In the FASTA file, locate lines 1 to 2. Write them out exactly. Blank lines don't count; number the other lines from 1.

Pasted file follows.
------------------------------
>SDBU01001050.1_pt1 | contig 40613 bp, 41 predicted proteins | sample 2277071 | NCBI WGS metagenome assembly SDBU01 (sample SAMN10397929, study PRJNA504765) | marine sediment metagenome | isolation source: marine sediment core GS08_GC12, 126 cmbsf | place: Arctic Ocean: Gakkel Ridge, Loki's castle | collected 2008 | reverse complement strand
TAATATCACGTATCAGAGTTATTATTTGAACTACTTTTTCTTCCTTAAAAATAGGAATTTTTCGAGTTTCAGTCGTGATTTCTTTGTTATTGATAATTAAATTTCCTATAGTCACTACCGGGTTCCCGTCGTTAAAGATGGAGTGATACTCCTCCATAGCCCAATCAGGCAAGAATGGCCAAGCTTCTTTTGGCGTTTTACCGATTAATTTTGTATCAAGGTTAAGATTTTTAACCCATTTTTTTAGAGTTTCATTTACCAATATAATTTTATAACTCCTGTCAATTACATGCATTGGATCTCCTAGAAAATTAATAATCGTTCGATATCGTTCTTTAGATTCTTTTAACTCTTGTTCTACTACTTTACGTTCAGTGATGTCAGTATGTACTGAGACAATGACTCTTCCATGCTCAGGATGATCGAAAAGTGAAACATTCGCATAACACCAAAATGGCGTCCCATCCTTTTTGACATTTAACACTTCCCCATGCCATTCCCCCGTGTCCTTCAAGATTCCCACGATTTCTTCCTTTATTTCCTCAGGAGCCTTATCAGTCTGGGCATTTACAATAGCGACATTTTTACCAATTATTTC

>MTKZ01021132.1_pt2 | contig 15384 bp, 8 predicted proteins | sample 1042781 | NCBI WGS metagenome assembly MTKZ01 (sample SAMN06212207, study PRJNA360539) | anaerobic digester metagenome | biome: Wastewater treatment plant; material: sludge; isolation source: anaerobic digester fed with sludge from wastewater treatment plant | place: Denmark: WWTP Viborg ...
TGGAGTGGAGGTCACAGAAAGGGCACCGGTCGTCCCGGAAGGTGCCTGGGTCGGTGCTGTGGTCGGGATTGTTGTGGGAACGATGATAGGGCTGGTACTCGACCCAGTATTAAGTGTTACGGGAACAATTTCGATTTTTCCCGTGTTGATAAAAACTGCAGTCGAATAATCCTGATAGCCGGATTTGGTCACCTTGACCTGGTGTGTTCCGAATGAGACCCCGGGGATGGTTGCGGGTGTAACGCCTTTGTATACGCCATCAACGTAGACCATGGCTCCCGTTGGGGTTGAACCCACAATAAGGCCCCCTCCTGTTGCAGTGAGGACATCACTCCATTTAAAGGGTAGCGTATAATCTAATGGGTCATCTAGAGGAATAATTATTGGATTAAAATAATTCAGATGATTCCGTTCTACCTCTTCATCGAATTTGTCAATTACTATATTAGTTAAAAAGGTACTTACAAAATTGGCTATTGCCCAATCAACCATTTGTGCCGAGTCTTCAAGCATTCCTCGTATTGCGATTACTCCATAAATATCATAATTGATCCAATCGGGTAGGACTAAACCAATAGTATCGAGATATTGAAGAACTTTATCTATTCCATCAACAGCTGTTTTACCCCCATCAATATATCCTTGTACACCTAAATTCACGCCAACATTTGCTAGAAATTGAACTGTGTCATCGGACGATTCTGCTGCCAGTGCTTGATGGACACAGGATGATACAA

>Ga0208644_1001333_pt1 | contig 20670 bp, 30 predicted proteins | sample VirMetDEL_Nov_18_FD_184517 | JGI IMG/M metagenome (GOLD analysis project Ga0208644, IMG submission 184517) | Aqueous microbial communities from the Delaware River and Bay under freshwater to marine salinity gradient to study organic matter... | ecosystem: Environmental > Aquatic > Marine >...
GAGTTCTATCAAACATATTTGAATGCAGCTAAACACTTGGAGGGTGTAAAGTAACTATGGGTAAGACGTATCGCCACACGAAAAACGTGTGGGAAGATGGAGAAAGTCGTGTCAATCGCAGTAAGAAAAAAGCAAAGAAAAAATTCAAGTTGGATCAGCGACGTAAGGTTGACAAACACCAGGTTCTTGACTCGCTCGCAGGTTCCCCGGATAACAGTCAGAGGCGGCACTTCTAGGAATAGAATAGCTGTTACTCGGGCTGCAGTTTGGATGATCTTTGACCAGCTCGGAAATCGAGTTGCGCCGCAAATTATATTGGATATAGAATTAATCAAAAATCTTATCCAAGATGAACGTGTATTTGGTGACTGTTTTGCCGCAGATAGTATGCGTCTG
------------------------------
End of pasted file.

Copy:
>SDBU01001050.1_pt1 | contig 40613 bp, 41 predicted proteins | sample 2277071 | NCBI WGS metagenome assembly SDBU01 (sample SAMN10397929, study PRJNA504765) | marine sediment metagenome | isolation source: marine sediment core GS08_GC12, 126 cmbsf | place: Arctic Ocean: Gakkel Ridge, Loki's castle | collected 2008 | reverse complement strand
TAATATCACGTATCAGAGTTATTATTTGAACTACTTTTTCTTCCTTAAAAATAGGAATTTTTCGAGTTTCAGTCGTGATTTCTTTGTTATTGATAATTAAATTTCCTATAGTCACTACCGGGTTCCCGTCGTTAAAGATGGAGTGATACTCCTCCATAGCCCAATCAGGCAAGAATGGCCAAGCTTCTTTTGGCGTTTTACCGATTAATTTTGTATCAAGGTTAAGATTTTTAACCCATTTTTTTAGAGTTTCATTTACCAATATAATTTTATAACTCCTGTCAATTACATGCATTGGATCTCCTAGAAAATTAATAATCGTTCGATATCGTTCTTTAGATTCTTTTAACTCTTGTTCTACTACTTTACGTTCAGTGATGTCAGTATGTACTGAGACAATGACTCTTCCATGCTCAGGATGATCGAAAAGTGAAACATTCGCATAACACCAAAATGGCGTCCCATCCTTTTTGACATTTAACACTTCCCCATGCCATTCCCCCGTGTCCTTCAAGATTCCCACGATTTCTTCCTTTATTTCCTCAGGAGCCTTATCAGTCTGGGCATTTACAATAGCGACATTTTTACCAATTATTTC